The founders of Urbody created their company with one thought in mind, wanting to degender the binaries that exist within the fashion industry. They claim that the future of the fashion industry is gender-free clothes for everyone.
Mere Abrams (they/them) and Anna Graham (she/her) are the two friends who founded Urbody, and launched it back in March of this year. They spoke to the press recently about their belief that the “fashion industry is not keeping up with societal conversations around gender.”
“Fashion is ahead of the curve when it comes to traditional norms but in other ways it’s far behind. The very fabric of the industry is grounded in a binary understanding of bodies and self-expression.”
Graham added that “there’s the men’s section and the women’s, and everyone is assumed to be cisgender or gender-conforming. I don’t believe that that is where the future of fashion is heading.”
Graham continued on to discuss how pop culture icons like Lil Nas X and Harry Styles are helping push the industry in the right direction with their constant gender-bending style, however, the conversation needs to reach a much wider audience for a true change to be seen.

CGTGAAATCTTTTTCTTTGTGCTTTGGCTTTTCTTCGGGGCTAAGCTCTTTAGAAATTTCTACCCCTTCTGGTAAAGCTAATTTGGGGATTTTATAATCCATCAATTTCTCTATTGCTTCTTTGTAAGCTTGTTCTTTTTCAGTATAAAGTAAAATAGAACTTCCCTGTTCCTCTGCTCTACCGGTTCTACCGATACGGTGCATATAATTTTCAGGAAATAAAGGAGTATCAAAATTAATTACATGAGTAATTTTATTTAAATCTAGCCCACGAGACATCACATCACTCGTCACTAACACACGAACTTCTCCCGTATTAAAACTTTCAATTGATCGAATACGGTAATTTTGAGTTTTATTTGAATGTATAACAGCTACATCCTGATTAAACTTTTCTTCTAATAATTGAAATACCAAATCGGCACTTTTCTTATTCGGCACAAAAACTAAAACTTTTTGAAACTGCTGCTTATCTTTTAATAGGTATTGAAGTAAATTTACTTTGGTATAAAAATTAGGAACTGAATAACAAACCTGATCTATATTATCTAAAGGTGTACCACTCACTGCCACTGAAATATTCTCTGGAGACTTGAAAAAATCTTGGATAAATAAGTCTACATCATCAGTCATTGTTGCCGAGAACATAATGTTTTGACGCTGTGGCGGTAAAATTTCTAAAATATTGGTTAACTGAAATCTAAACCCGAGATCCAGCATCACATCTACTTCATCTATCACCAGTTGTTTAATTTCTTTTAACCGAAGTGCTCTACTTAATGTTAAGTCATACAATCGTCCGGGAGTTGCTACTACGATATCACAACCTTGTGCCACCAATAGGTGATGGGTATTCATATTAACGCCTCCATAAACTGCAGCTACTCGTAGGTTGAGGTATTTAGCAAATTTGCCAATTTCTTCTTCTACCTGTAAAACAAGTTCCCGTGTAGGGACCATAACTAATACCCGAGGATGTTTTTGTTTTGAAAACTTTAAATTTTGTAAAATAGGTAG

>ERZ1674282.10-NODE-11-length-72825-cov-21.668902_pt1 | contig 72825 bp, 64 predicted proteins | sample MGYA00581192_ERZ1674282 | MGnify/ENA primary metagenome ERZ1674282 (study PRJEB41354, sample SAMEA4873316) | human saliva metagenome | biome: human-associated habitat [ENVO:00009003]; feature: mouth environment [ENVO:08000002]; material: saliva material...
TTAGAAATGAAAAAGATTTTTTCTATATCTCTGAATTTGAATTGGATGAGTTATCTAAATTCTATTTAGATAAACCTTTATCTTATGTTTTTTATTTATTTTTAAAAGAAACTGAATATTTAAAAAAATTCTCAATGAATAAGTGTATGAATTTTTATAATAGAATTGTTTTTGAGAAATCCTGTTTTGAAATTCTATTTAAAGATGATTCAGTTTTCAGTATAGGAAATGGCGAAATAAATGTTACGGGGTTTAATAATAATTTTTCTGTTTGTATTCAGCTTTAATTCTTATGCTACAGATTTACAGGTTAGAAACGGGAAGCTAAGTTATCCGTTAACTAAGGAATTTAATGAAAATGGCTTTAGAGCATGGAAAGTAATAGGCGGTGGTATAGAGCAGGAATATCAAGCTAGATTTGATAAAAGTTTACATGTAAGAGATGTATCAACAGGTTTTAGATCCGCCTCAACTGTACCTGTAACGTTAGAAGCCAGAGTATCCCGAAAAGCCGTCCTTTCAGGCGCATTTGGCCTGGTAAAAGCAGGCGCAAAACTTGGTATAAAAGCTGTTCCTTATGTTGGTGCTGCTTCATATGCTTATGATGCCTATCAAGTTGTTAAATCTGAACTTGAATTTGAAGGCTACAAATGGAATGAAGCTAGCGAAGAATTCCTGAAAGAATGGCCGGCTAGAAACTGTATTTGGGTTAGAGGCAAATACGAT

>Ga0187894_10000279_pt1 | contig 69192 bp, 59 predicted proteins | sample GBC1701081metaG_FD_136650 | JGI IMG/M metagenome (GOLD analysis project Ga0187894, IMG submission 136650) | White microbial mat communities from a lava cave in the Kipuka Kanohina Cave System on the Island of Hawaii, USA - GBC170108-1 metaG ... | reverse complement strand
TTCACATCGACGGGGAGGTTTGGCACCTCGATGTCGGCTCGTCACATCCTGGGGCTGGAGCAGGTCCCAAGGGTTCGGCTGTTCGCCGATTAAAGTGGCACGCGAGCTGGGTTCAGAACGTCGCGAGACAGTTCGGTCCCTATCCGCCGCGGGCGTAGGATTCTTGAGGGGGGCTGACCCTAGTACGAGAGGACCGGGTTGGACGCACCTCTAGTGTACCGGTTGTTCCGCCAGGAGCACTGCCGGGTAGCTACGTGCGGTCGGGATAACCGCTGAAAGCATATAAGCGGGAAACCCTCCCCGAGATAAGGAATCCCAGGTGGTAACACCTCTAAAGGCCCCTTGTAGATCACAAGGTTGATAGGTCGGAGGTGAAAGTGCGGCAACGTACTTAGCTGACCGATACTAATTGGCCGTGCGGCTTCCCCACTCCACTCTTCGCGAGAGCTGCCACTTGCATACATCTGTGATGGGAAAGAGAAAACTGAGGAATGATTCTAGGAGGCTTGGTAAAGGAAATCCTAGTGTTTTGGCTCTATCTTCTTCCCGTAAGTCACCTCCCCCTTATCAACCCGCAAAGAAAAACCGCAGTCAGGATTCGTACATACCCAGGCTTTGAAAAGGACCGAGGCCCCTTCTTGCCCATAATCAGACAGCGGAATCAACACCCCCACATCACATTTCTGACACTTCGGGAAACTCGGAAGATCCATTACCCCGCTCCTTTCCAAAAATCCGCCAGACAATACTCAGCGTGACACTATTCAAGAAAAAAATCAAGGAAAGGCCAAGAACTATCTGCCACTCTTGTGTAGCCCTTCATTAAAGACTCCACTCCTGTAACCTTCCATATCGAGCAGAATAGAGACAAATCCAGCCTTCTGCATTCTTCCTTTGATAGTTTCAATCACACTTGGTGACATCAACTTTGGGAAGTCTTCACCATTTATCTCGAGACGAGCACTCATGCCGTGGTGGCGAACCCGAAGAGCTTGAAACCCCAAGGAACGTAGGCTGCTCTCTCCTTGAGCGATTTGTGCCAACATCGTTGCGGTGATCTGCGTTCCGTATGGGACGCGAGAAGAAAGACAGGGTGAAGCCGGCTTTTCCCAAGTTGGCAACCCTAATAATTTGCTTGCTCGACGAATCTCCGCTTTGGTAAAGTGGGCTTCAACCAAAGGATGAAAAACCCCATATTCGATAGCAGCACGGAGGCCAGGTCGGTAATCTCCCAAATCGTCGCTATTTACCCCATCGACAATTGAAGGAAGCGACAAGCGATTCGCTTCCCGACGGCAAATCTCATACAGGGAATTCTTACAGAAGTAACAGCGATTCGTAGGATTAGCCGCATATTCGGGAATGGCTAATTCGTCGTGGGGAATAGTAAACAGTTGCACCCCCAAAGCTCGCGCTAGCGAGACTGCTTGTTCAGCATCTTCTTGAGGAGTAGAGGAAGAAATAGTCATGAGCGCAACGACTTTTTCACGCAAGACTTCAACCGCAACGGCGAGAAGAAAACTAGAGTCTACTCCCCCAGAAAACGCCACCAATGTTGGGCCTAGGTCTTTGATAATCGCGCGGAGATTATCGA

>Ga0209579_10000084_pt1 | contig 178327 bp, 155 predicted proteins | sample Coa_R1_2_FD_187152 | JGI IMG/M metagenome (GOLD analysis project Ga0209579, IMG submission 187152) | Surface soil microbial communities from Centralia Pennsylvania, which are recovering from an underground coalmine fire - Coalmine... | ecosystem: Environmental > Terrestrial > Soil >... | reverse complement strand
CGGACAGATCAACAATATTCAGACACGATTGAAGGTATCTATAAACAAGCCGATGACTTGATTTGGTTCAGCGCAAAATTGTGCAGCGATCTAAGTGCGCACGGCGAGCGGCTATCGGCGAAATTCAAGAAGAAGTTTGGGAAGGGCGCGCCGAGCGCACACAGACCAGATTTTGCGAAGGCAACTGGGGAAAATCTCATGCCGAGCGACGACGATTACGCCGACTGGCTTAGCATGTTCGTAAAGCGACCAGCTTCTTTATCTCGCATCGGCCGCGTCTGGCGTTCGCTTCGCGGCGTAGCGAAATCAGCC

“While it is wonderful that we’re seeing more and more gender diversity on magazine covers, we want to see just as many trans, non-binary and gender non-conforming people at the table making decisions and having input. Gender inclusivity should be woven into all facets of the industry,” she explained.
Urbody is the first underwear brand of its kind, and they make Calvin Klein like undergarments designed to “help people outwardly dress for who they are within, however they might identify,” according to their website.
Certain unique items include bralettes for those without a bustier chest, and packing underwear to create the illusion of a bulge.
Abrams also spoke with the media recently about their formative experiences with fashion growing up and how it impacted their identity: “One of my first memories of navigating underwear options is sneaking into my brother’s room to steal a pair of his Batman briefs. The style and thick waistband, which I associated with masculinity, captured my attention and curiosity.”
Dr Shaun Cole is an associate professor in fashion at the University of Southampton who claimed that “when one considers oneself gender neutral, it is critical that one’s wardrobe is sympathetic and supportive of that body. This may mean that there is a requirement for bespoke services for underwear.”
Eric Mastrota is a Contributing Editor at The National Digest based in New York. A graduate of SUNY New Paltz, he reports on world news, culture, and lifestyle. You can reach him at email@example.com.